Private interest foundations in the Republic of Panama are primarily governed by Law No. 25 of June 12, 1995, which was inspired on the law of Family and Mixed Foundations of the Principality of Liechtenstein, and has been regarded as a key effort to confirm Panama’s essential and preeminent role as a leading offshore center.
A private foundation as a type of legal entity, has an independent legal existence from that of its founder, thus the foundation’s assets constitute a separate estate and, as a general rule, may not be seized, attached or used to answer for obligations or liabilities of the founder or any other person, making the private foundation one of the most desired tools for asset management and protection.
Additionally, a private foundation is not liable to the Founder’s creditors, except in case of fraud in the transfer of assets to the foundation. Moreover, in view of the fact that foundations do not have the status of a corporation, no shares or participation quotas are issued.
Notwithstanding the fact that in a private foundation there are no shareholders or members, it has beneficiaries who are the persons for whose benefit the foundation is organized and its purposes carried out. In order to ensure confidentiality, an essential element in offshore transactions, these beneficiaries (who may include the founder) can be indicated in a private document known as the “Regulations”, which is not subject to registration in the Public Registry of Panama, as opposed to the Foundation Charter (incorporation document), which must comply with this formality for the foundation to acquire the status of a legal entity.
As an independent legal entity, a private interest foundation may acquire and own property, incur obligations, and participate in any judicial or administrative proceedings, but it has to limit itself to non-profit activities. Notwithstanding, private interest foundations may carry out commercial activities from time to time when necessary in the pursuit of its objectives and purposes, which may include holding an investment portfolio. This limitation does not extend to companies or businesses owned by a private interest foundation.
Another common use of private interest foundations is to act as a holding company to own shares and equity interests in private companies. In addition, private interest foundations are also used as an investment vehicle or to manage bank accounts.
Private interest foundations are often used for estate and inheritance planning, since they can be effectively used in lieu of a will. Through a Panamanian private interest foundation an inheritance may be divided confidentially and expeditiously without any of the drawbacks of inheritance proceedings.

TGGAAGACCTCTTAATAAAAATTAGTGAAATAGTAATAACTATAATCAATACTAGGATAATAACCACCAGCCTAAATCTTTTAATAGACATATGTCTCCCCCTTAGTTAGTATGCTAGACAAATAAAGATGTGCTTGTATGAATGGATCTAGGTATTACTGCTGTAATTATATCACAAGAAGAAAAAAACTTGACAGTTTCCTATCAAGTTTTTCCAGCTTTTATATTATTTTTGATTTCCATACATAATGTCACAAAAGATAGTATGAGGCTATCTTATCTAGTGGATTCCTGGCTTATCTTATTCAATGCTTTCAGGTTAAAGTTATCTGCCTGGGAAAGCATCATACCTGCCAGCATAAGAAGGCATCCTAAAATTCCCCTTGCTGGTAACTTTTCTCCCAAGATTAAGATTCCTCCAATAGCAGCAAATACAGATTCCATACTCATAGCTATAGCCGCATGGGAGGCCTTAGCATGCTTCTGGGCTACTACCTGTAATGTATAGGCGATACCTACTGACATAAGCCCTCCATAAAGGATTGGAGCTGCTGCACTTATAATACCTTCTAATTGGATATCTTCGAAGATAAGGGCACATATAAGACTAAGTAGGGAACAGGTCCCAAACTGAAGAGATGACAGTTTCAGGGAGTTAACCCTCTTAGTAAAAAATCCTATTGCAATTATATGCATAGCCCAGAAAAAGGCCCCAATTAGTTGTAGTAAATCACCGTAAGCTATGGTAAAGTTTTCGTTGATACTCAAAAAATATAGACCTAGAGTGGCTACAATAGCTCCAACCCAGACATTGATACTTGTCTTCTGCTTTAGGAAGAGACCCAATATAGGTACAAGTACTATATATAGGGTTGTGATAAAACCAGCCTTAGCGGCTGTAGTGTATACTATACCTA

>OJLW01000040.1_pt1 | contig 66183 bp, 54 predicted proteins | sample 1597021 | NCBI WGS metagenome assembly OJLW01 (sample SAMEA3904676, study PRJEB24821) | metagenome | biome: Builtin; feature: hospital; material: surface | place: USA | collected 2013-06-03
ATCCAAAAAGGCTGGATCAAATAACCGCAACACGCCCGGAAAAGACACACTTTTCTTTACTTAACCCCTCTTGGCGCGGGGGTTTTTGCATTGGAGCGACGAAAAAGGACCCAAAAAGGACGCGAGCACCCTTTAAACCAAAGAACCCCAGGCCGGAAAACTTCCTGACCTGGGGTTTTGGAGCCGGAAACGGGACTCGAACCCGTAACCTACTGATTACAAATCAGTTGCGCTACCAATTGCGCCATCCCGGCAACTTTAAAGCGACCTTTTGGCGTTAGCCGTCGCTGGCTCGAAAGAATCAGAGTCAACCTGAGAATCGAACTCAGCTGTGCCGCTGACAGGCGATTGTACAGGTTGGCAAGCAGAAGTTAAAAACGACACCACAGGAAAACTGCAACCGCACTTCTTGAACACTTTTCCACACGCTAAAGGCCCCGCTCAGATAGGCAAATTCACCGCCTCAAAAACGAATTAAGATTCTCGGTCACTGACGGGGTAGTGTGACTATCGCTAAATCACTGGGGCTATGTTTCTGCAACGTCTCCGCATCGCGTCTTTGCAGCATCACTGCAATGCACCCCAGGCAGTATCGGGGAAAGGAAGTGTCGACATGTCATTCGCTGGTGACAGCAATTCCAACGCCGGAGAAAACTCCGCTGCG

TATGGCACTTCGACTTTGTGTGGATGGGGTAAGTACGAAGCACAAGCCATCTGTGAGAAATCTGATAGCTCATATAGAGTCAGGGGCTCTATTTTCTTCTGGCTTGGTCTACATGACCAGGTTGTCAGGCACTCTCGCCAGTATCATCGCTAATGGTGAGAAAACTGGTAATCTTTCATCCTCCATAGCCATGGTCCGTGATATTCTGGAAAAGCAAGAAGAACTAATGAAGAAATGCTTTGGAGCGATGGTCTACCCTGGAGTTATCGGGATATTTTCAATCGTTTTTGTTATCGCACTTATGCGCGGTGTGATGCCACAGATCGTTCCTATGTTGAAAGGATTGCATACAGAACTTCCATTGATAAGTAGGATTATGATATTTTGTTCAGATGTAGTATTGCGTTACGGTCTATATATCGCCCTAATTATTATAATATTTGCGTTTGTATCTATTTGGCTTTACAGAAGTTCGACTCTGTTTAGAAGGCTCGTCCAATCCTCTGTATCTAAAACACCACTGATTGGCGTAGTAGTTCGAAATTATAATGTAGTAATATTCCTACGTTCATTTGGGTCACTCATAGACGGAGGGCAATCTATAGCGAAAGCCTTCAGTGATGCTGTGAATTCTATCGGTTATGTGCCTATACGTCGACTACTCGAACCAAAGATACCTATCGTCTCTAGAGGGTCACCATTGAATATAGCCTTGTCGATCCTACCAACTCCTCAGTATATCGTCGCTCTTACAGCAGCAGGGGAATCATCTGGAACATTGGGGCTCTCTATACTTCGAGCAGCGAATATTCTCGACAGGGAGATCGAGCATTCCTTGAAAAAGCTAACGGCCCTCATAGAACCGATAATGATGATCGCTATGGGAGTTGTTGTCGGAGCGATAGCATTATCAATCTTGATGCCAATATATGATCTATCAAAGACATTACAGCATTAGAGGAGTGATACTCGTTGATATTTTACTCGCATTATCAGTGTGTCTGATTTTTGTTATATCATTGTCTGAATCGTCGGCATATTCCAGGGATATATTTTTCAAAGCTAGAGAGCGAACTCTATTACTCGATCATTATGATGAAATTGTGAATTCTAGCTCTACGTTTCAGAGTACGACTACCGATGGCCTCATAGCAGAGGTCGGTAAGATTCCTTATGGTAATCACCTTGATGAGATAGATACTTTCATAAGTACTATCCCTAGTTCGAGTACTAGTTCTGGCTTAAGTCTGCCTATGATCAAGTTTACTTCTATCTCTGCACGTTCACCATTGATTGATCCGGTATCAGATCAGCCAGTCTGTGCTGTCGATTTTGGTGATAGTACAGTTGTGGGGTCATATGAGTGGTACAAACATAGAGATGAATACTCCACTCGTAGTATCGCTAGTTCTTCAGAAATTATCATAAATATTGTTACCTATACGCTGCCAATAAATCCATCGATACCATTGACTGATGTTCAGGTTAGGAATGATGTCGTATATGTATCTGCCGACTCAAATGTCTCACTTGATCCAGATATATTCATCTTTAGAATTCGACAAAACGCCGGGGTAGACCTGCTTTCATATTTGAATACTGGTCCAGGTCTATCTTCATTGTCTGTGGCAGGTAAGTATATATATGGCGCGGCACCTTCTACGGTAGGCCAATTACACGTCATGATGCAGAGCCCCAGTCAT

As far as taxation is concerned, private interest foundation are exempt from taxes payable to the Panamanian Government on the income they earn and on any transfers made to or from them, provided that such assets or income are derived from operations consummated abroad. Once a private interest foundation is constituted, the only annual charge payable to the Panamanian Government would be a US$400.00 annual tax, to keep the foundation legally active.
As a final matter, foundations organized pursuant to the laws of a foreign country may continue their existence in the Republic of Panama, and, conversely, meaning that Panamanian private interest foundations may be re-domiciled in another jurisdiction.
A company formation in Panama could be arranged with a professional registered agent providing incorporation, virtual office and other corporate services in Panama. To set up a company in Panama is possible by correspondence, but to open a bank account in Panama will, most probably, require a personal visit.
The government of Panama enacted on November 11, 2021, Law 254 which introduces adjustments in relation to fiscal transparency and money laundering prevention.
Although it already existed the obligation of all Panamanian corporations and foundations with operations or assets outside of Panama to keep accounting records and supporting documentation, the recent law tightens these requirements and obligates the legal entity to sent at least one copy to the resident agent every year of said accounting records and supporting documentation, and confers to the resident agent the obligation to report to the Panamanian authorities which entities are complying or not with said requirements.
Accounting Records: Those that indicate in a clear and precise manner the operations of the legal entity, its assets and equity. These are records that are used to determine, at all times, the financial situation with reasonable accuracy and allow the elaboration of financial statements.
Supporting Documentation: The documentation that includes contracts, invoices, receipts and/or any other documentation necessary to support the transactions performed by a legal entity.
Legal Entity/Juridical Entity: Refers to the corporation or foundation.
Resident Agent: The lawyer or law firm that exercises the obligatory role of agent of the corporation or foundation, acting as a link between the client and the Panamanian authorities and is considered a subject obliged to keep the due diligence and other requirements of the law for the entities it manages.